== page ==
Meet your evolving needs with three integrated business lines in one professional services firm.


Investment advisory services are offered through CliftonLarsonAllen Wealth Advisors, LLC, an SEC-registered investment advisor.

Tax Watch logo

According to a report by the Treasury Inspector General for Tax Administration (TIGTA), 62 percent of the S corporation returns selected for audit were closed by the IRS with no recommended changes in fiscal year 2011.

Most S Corporation Audits Result in No Adjustments

  • 8/1/2012

Most S Corporation Audits Result in No Adjustments

The number of S corporation audits the IRS closes with no recommended adjustments is very high, according to a report by the Treasury Inspector General for Tax Administration (TIGTA). IRS statistics show that 62 percent of the S corporation returns selected for audit were closed by the IRS with no recommended changes in fiscal year 2011.

“These results are troubling because, according to the IRS, a high no-change percentage means the agency is spending a significant amount of resources on unproductive audits and burdening compliant taxpayers with unnecessary audits,” said Treasury Inspector General for Tax Administration J. Russell George.

TIGTA conducted its review to determine whether the IRS’s Small Business/Self-Employed (SB/SE) Division examiners are conducting audits of S corporation returns in accordance with IRS procedures and guidelines. S corporations annually file Form 1120S, U.S. Income Tax Return for an S Corporation, although they generally do not pay any federal income taxes. Instead, an S corporation’s income, deductions, and other items are divided among and passed on to its shareholders, who are required to report the items on their individual income tax returns.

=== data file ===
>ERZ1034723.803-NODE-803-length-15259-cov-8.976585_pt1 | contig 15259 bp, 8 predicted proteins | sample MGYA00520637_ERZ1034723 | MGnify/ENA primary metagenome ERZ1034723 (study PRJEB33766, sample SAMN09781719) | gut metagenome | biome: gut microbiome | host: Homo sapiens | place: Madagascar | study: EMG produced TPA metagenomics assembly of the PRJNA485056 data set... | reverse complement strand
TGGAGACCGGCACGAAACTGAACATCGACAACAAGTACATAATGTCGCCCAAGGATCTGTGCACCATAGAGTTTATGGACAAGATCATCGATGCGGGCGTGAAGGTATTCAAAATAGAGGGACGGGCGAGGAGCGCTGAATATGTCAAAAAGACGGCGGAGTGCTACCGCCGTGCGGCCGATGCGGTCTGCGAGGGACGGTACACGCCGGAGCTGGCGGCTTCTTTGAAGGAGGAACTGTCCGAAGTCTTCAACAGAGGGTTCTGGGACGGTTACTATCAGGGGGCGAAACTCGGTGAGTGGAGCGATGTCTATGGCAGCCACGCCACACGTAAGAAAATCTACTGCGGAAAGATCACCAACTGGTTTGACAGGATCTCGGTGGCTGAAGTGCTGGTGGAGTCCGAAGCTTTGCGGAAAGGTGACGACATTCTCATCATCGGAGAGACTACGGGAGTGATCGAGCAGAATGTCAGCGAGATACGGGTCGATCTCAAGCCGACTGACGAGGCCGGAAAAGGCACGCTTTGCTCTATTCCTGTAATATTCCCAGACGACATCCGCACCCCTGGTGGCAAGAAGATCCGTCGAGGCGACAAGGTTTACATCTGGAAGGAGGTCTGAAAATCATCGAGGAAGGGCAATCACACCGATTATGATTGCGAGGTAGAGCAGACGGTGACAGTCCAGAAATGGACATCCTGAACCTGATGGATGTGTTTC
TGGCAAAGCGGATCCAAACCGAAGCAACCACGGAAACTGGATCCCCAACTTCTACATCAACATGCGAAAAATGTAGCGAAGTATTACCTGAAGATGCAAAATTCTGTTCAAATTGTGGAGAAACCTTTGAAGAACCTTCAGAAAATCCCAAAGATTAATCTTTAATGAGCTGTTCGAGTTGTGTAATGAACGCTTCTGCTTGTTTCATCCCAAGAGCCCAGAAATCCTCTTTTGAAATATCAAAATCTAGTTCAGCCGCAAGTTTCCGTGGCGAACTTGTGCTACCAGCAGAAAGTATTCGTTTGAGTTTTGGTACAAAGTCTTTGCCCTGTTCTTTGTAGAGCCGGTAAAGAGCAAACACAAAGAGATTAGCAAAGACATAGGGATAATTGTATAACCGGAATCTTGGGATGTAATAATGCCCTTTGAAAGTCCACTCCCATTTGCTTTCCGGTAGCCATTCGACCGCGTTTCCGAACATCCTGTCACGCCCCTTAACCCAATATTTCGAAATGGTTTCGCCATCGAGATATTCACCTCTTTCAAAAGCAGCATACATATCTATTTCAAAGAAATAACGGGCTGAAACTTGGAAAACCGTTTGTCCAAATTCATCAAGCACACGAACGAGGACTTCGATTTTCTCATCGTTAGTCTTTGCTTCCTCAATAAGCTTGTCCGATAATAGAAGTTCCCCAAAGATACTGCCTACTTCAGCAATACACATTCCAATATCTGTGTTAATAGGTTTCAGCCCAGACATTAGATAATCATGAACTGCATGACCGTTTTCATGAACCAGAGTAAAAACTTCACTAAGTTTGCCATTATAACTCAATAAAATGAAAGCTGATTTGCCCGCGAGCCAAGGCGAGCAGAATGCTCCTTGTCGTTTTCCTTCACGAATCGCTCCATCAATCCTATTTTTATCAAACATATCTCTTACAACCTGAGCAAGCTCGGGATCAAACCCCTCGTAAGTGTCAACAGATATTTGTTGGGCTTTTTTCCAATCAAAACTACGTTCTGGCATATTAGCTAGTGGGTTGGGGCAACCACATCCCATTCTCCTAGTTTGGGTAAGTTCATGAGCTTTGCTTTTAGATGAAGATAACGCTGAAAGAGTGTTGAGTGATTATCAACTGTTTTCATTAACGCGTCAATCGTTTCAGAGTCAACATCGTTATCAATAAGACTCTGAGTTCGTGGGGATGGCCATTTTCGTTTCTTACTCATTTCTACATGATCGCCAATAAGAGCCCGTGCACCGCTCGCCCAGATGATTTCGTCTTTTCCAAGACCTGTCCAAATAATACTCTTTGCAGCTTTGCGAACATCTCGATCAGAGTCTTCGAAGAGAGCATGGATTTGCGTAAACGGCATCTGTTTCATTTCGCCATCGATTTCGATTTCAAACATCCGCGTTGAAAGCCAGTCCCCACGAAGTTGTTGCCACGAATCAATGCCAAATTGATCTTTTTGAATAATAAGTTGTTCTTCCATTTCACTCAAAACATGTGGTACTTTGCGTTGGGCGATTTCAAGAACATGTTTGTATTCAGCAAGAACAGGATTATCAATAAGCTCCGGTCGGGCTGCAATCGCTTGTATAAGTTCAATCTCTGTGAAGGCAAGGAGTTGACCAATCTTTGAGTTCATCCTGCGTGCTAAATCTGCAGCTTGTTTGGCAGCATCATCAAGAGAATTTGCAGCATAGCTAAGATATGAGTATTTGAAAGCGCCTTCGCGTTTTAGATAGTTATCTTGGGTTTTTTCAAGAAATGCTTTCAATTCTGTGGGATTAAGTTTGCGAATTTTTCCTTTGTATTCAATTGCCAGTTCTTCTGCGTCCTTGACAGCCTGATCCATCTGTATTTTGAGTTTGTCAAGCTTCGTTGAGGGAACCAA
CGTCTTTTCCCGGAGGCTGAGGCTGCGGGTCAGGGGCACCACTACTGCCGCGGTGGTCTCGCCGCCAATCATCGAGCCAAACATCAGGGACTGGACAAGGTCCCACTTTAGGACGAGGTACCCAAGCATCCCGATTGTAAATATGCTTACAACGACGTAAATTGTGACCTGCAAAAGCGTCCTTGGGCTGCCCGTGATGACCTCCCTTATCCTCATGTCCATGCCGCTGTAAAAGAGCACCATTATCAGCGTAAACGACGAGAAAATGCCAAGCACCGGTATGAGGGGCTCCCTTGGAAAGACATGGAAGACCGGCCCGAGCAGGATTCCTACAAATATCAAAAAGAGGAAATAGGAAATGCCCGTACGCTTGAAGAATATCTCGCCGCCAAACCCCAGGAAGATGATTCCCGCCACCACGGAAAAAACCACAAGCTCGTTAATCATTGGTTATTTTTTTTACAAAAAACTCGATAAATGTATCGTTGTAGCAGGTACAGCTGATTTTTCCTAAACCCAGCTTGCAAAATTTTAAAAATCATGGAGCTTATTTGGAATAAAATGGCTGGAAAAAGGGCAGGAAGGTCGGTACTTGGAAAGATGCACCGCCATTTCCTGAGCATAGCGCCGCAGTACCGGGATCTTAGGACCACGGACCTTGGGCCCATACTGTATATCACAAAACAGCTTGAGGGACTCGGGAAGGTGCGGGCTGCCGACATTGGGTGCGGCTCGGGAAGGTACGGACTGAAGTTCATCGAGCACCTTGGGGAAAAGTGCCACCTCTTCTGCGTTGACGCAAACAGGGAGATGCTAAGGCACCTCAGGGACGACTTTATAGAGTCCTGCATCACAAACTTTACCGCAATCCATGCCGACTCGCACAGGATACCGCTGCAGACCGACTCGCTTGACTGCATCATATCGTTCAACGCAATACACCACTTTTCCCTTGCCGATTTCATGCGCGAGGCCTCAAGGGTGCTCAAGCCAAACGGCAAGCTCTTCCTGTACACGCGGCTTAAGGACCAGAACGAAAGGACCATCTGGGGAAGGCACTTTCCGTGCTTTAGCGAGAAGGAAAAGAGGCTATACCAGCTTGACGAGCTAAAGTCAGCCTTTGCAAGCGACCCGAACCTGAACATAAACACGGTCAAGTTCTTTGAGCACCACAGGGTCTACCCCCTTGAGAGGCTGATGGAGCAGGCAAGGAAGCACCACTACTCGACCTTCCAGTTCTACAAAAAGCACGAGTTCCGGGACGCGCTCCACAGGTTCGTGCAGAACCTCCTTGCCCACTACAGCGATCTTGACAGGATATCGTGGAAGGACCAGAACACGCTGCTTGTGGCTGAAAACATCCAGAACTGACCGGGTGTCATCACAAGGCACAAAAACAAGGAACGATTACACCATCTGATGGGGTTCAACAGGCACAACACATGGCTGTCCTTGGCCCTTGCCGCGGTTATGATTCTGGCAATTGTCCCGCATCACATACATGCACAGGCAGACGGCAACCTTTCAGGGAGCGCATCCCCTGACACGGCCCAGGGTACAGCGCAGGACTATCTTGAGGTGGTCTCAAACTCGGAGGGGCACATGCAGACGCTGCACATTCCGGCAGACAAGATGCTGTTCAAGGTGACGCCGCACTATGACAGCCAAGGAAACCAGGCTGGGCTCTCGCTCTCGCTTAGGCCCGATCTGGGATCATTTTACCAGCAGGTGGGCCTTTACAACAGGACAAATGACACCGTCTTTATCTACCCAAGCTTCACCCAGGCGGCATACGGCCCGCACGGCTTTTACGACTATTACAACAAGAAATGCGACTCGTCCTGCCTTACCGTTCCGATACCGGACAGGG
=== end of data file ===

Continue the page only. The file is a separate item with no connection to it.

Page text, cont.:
TIGTA did not identify any significant quality problems that would suggest the manner in which items are selected and audited substantially contributes to the no-change percentages. However, TIGTA believes that SB/SE researchers should explore the use of S corporation data files to determine if examiners are auditing the most productive returns. TIGTA also found that additional steps could be taken to strengthen controls over the return classification process in order to further minimize the risk of selecting returns that have limited audit potential.

TIGTA recommended that, as resources become available, SB/SE should:

  • Analyze S corporation data files to help identify additional productive returns for audit.
  • Revise classification guidelines to clarify that quality reviews need to be completed for each type of classified return.

In their response to the report, IRS officials agreed with TIGTA’s recommendations and stated they plan to take corrective actions.

©2012 CCH. All Rights Reserved.